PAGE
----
When Robert French was appointed Australia’s Chief Justice last year by the Rudd government, some commentators wished that this represented a shift away from the conservative legal approach that the Court had adopted under French’s predecessor Murray Gleeson. If yesterday’s decision by French and his colleagues to uphold the constitutionality of the Howard government’s Northern Territory Intervention law which seized 10,500 square km of Aboriginal land by way a five year lease without payment of compensation is any guide, such a shift has not yet occurred.
The decision infuriated Justice Michael Kirby, serving his last day on the Court. He and French exchanged sharp words in their respective judgments over whether or not race played a part in the majority decision. This is not the first time that Kirby has lashed his colleagues for their conservatism — he did it in the 2007 decision of Thomas v Mowbray where the Court upheld the right of the Commonwealth to legislate under its anti-terror laws to make control orders for people even if they have not even been charged with an offence.
Given Australia does not yet have a bill or charter of rights, in the late 1980s and early 1990s under Chief Justices Anthony Mason and Gerard Brennan, the High Court came to play a unique role in protecting those whose rights are trampled on by the executive. Brennan and Mason, along with former Governor-General Bill Deane, swept away 200 years of injustice towards Aboriginal Australians with their decision in the Mabo case in 1992. They set down the right of people to be legally represented where their liberty is at stake and broadened the realm of freedom of speech.
Put a fork in them, the election is almost done.
Understand what happens next with our best ever discounts.
But since those days, it has been rare for the High Court to clip the wings of the all-powerful executive. Not only did some judges of the Court provide a powerful endorsement of the Howard/Rudd anti-terror laws in 2007, but in 2004 it gave a legal tick to the system of mandatory and indefinite detention of asylum seekers, including children.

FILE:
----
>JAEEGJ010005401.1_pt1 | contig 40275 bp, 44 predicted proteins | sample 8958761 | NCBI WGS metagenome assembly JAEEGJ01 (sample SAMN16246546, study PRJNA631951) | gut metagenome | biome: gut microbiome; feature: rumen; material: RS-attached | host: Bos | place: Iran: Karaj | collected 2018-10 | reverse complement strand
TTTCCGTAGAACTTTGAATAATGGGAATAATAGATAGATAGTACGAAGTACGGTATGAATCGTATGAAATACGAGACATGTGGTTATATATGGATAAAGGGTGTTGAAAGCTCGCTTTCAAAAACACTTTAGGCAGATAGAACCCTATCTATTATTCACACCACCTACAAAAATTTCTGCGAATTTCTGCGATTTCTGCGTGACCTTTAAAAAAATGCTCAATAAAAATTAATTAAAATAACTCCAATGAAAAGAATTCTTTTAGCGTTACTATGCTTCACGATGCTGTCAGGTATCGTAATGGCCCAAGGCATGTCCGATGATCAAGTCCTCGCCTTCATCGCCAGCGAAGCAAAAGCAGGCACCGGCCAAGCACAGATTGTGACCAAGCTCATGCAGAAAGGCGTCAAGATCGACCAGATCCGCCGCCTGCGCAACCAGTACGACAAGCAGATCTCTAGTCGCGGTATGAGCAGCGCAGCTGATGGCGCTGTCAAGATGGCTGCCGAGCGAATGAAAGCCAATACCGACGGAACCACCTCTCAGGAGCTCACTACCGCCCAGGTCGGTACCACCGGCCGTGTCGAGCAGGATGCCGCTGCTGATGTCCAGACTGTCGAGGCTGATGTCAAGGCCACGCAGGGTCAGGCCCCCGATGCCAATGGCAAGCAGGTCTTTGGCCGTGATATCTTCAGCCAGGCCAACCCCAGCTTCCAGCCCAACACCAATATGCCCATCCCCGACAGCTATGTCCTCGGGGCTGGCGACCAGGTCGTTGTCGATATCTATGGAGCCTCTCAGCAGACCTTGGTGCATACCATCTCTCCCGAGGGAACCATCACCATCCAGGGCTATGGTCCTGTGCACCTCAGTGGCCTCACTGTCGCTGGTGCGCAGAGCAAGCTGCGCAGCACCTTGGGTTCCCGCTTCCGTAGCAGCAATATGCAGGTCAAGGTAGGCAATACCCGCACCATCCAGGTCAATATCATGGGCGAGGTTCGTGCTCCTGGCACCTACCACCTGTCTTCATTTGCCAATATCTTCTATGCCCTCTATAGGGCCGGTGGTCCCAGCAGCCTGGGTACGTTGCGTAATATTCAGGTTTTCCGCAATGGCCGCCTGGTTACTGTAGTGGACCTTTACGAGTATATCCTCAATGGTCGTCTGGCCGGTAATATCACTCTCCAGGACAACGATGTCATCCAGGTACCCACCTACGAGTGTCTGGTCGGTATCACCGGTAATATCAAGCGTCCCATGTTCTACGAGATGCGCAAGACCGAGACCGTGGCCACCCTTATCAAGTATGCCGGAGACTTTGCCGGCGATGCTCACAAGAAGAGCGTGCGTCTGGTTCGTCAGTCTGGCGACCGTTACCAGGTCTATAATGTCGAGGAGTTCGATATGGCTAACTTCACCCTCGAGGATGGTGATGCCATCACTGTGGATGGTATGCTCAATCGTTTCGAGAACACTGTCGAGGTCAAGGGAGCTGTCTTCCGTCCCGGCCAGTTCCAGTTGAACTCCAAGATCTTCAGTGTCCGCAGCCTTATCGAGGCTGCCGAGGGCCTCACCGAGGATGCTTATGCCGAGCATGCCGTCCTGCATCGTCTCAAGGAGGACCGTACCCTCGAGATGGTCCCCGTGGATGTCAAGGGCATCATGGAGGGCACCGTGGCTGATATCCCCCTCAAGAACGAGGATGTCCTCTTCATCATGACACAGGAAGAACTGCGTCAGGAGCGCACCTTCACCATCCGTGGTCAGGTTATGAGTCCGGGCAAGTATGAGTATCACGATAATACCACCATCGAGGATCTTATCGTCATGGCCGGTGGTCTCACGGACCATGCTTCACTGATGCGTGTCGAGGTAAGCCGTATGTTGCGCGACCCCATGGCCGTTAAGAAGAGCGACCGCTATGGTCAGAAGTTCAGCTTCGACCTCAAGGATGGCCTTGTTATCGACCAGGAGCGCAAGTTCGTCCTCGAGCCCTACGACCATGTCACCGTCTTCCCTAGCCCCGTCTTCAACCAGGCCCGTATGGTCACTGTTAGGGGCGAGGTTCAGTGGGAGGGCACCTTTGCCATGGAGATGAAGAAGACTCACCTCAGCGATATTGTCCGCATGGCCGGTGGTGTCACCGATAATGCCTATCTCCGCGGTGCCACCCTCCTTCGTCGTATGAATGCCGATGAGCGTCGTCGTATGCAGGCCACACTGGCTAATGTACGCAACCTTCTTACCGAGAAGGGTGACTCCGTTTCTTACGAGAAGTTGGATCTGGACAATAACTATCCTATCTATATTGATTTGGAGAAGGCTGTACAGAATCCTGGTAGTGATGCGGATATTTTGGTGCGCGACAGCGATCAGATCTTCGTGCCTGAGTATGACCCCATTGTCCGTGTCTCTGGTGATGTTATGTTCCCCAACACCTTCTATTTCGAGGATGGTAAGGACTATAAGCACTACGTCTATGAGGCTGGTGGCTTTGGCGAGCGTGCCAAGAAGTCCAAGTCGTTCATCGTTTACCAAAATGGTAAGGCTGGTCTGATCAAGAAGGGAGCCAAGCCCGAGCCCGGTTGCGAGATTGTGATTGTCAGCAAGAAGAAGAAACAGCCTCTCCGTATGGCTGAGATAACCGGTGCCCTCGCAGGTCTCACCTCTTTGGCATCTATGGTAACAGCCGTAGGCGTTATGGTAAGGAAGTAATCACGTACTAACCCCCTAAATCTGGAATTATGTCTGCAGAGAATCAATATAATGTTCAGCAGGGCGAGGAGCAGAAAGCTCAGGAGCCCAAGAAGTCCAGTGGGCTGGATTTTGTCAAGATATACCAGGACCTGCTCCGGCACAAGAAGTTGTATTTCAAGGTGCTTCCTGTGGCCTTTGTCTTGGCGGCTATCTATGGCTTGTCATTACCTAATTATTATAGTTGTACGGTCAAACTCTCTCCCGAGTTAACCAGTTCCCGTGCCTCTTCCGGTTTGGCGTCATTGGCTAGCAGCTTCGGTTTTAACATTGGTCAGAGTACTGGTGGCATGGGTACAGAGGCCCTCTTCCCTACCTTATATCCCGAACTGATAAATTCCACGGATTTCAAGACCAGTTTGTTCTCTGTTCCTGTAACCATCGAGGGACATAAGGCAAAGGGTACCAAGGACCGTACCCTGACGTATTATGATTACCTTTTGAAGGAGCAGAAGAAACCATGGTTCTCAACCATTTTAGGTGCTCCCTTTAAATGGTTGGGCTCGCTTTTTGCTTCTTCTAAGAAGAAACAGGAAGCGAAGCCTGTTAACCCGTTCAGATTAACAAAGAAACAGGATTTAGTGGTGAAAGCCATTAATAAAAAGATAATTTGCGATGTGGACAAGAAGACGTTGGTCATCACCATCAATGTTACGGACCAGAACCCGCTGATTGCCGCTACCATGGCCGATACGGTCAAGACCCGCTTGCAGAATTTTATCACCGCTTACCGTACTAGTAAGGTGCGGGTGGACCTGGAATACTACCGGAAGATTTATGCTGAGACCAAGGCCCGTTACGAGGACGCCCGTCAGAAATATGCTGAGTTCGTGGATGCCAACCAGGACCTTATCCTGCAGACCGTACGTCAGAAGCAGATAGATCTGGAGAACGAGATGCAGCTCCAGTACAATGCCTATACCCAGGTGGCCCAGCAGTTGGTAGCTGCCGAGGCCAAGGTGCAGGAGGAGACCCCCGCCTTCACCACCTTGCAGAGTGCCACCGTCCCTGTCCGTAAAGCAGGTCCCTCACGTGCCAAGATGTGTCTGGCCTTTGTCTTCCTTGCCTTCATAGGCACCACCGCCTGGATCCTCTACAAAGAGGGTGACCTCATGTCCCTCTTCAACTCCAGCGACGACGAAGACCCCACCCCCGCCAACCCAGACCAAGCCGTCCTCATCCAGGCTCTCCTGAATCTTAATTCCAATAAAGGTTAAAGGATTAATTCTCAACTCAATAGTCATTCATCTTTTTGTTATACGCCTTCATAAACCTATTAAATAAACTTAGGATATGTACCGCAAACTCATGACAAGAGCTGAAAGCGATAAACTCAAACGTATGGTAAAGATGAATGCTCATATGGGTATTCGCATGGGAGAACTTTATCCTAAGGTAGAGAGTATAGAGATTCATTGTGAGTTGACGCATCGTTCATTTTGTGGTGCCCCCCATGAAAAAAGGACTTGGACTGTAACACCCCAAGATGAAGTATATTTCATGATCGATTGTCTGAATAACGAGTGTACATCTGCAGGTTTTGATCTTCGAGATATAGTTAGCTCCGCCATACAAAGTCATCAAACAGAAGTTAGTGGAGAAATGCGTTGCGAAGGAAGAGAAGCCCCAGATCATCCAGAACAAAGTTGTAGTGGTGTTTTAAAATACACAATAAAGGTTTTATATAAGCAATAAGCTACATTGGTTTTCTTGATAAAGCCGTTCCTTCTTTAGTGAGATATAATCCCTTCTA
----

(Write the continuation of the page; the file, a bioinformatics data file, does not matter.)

Is it any wonder then that Michael Kirby, who has always unambiguously stood for the proposition that justice is about more than technical interpretation and slavish following of precedent — and is in fact about ensuring humanity is enhanced — should excoriate the conservatism of his colleagues as he did yesterday in the NT Intervention case.
Kirby’s judgment in the NT Intervention case is masterful. His is a judgment that embraces a broad and practical view of the law. A view of the law that says when it comes to the dispossessed and those who are vulnerable in our society, the law must do its very best to accord them justice. Aboriginal Australians clearly fit into that category.
Yesterday provided an opportunity for Robert French, who has well documented compassion for the plight of Aboriginal Australians, to set his Court on a course that again enables Australians to know that its highest court will be particularly vigilant in protecting the rights of minority groups, who face all too often the chill winds of the tyranny of the majority. That didn’t happen.
What a great tragedy that Kirby was so often a voice in the wilderness over the past decade. Australian justice is the poorer for it.